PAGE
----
I suspect you disagree with tuition fees for the same reason as the Conservative Party did - it's not fair that the middle-class have to pay their way.

  • Comment number 79.


    You're so good at twisting words, you must be a Labour spinner. It'd certainly give you access to all those tractor production figures.

    I don't have a world view that divides people into proles (your word) and what? Toffs? I see young people who are encouraged to borrow huge amounts of money for an education that may not produce a job that will enable them to repay their loans, and may make them feel worthless if they're not actually academic and drop out. I read an article recently that pointed out that not all people are good at ?the high jump, or running, so why is it assumed that half the children should go to college. Almost everyone has a talent of some sort, but schools only serve academic talent. Children should be allowed to leave school at 14, provided that they go into some form of apprenticeship or training, that could be funded by what the school would have received for them. I also believe that anyone should have help to go to college at any age. Many people miss out at 18, but would love the opportunity later - it should be available.

    Unfortunately, many companies don't want to offer apprenticeships because kids can't read, write or reckon properly, so remedial classes would need to be offered as well.

    We need to give manual skills the recognition they deserve and stop thinking that academic talent is the only one worth having.

  • Comment number 80.


    "education (which massively boosts future earnings)"

    This a myth based on what used to happen. Graduate starting salaries in general are not that good now, many graduates are looking at second degrees to improve their employment prospects, with yet more debt accumulated. School leavers can get jobs, some with training and part time studying, at only a little less than graduates, and WITH NO DEBT.

  • Comment number 81.

    Not a single politician, not one commentator or presenter and certainly not a single 'expert' in the news has correctly identified the two interlinked problems the world is facing today:

    1. The little financial difficulty: True, it started with sub-prime mortgages, BUT it is far deeper than that. After all the total of sub-prime mortgages is reported as being some $1.5 trillion, whereas Governments have so far pump close to $10 trillion into the banks. If the problem was just sub-prime mortgages, or 'banks not lending to each other', this $10 trillion cash injection would have solved in one go.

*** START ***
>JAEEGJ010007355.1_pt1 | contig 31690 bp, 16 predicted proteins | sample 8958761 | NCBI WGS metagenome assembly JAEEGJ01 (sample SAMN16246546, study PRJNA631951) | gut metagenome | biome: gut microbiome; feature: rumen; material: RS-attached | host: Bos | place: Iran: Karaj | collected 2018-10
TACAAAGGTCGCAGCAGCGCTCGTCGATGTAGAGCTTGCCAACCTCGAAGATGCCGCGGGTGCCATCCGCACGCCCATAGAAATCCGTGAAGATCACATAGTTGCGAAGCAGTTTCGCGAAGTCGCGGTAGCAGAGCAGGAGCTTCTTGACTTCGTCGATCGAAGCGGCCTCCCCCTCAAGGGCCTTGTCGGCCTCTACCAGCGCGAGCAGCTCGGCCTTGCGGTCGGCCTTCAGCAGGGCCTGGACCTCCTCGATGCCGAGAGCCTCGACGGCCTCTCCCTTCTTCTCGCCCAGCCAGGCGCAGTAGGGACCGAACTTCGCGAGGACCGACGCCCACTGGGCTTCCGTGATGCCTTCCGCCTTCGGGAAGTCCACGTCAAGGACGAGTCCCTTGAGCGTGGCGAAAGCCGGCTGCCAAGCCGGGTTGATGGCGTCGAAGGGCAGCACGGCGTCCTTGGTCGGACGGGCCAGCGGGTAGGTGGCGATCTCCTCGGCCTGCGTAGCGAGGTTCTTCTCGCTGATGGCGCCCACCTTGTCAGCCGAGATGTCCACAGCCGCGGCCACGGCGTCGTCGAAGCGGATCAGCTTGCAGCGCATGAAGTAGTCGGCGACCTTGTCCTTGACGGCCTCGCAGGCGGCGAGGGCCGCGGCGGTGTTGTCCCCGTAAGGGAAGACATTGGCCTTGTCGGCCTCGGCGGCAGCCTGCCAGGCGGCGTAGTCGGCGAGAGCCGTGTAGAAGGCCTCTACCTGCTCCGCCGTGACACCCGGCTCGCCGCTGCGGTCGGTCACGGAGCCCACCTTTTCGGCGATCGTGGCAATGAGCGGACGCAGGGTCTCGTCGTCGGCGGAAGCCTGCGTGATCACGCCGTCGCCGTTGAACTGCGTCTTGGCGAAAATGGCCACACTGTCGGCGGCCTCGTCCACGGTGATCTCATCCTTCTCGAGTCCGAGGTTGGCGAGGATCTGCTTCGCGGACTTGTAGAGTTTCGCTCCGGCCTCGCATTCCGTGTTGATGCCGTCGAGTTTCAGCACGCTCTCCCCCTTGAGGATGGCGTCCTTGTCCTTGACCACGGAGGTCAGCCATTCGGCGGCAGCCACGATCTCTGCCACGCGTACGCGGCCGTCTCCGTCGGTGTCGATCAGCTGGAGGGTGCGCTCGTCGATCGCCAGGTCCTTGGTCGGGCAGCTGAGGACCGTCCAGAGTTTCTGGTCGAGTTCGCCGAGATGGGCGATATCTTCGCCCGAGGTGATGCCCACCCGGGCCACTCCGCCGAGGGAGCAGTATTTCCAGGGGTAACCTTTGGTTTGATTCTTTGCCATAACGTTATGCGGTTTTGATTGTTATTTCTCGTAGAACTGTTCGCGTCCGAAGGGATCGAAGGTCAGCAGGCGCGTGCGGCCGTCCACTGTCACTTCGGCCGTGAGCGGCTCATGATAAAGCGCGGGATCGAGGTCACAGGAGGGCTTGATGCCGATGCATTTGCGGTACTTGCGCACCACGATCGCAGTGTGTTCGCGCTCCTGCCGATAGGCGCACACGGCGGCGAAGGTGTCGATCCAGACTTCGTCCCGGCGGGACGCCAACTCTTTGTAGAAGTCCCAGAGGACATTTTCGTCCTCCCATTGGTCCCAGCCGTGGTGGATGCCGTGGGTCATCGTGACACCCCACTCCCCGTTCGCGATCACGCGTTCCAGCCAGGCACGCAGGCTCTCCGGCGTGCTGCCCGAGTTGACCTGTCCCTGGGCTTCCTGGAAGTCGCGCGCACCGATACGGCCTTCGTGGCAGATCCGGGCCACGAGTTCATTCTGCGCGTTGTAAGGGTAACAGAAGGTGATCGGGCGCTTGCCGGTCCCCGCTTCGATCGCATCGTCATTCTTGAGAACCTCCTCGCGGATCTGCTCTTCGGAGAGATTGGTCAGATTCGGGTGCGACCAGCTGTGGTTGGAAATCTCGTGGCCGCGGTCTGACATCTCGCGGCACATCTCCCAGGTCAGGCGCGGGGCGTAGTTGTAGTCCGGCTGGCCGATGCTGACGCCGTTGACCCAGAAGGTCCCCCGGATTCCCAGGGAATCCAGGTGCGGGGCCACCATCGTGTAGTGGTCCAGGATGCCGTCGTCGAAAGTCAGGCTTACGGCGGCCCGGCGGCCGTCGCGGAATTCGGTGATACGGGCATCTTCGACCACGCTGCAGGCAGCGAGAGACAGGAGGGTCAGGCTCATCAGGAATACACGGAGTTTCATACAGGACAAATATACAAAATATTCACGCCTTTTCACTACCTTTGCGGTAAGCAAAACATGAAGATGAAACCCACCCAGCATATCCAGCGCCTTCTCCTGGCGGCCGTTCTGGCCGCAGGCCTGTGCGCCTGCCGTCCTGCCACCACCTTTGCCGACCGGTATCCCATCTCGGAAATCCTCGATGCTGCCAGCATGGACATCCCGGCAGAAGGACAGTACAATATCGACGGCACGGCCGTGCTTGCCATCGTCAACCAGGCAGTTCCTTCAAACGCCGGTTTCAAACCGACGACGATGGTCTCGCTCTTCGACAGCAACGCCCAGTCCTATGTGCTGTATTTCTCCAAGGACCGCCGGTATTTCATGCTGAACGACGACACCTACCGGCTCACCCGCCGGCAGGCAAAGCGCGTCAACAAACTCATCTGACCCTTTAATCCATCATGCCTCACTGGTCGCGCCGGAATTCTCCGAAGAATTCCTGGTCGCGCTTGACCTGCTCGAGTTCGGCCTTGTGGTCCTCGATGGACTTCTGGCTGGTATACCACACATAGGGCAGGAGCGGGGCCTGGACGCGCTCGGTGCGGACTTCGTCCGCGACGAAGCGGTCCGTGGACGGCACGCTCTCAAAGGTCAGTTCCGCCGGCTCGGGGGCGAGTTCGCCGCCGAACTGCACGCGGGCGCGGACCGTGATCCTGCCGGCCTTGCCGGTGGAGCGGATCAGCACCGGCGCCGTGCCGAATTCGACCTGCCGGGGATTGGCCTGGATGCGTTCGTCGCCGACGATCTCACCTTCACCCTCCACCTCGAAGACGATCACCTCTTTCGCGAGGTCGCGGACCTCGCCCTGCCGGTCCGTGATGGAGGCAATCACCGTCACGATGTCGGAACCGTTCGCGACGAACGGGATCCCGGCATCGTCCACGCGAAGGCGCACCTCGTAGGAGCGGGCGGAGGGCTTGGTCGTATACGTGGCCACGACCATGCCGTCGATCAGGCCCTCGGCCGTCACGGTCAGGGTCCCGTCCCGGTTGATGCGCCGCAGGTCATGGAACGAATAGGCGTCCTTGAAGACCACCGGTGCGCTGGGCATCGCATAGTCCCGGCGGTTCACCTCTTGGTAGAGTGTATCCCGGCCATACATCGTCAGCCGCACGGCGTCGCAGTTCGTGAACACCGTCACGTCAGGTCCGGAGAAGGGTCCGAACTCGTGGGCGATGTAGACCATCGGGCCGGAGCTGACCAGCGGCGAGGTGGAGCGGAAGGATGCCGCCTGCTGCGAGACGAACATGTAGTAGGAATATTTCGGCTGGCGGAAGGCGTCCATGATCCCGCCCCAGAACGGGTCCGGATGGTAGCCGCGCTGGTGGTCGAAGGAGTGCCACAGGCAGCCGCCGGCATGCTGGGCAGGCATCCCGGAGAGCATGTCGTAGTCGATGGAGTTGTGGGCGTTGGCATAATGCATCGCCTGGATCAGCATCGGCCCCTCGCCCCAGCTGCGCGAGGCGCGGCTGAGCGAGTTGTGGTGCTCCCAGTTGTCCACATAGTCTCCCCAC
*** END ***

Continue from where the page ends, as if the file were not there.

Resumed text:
No, the problem is 'derivatives'. These dents and bets are worth some $500 trillion. Compare that to the GDP of the whole planet of just $50 trillion and you get some idea why this fantastic burden of debt can NEVER be repaid.

    The only solutions are
    a) hyperinflation to degrade the whole of that debt (following Zimbabwe)or
    b) legal cancellation of all derivative contracts (!!) or
    c) collapse of the whole financial system incl just about all banks, and starting all over again.
    We need to choose one and go for it. The future is bleak whatever Gordon does, but pumping borrowed money into the economy in the utterly vain hope of recovery is just about the worst possible strategy.

    2. The little problem of Energy and Growth.
    Next year the world production of crude oil will, for the first time in history, decline for geological, not political or economic, reasons. Peak Gas will follow some 10 years later.

    2008 is the end of the Era of Growth (as growth is predicated on the availability of cheap energy) and the start of the Era of Decline.

    No matter what investment is made in oil or gas fields, the total production from 2009 onwards will decline every single year by perhaps 4%, thus our energy sources will halve every 20 years or so. This has already happened in 60 oil producing countries around the world, incl USA (1972) and UK(1999) and now, in 2009, global production will begin to decline.

    The 1930s depression was bad enough, but this decline will be on a massively larger scale. To start with, it will be at least 40 years long. 40 years will take us to about 25% of current energy usage, which is what we can expect from all renewable sources combined. So at that stage, provided Governments have been wise enough to have invested massively in renewable energy, renewables may be able to take over from fossil fuels and perhaps stabilise the world economy.

    So, the budget should
    a) embrace the Green New Deal (£50 billion per year invested in renewables)
    b) forget about tax cuts or other increases in current spending
    c) choose a strategy for the self inflicted financial crisis - and follow through

  • Comment number 82.



    I would agree with you that vocational skills training needs to be improved.

    But the whole reason why Conservatives push for fixed quotas in A-level grades precisely because the academic performance of many working-class children has improved, threatening the middle-class monopoly on good jobs? If you're working-class you should be sorted into (lower-earning) vocational jobs at the earliest possible opportunity.


    Read ANY academic articles on the impact of university education on earnings - for example, The Dearing Report on Higher Education concluded that the private rate of return to Higher Education was high.

    Why should students not have to pay a contribution to the cost of their education given the high returns? The Government still heavily subsidises HE in any case (compare the fees that international students have to pay with those English students have to pay).

  • Comment number 83.


    "If you're working-class you should be sorted into (lower-earning) vocational jobs at the earliest possible opportunity."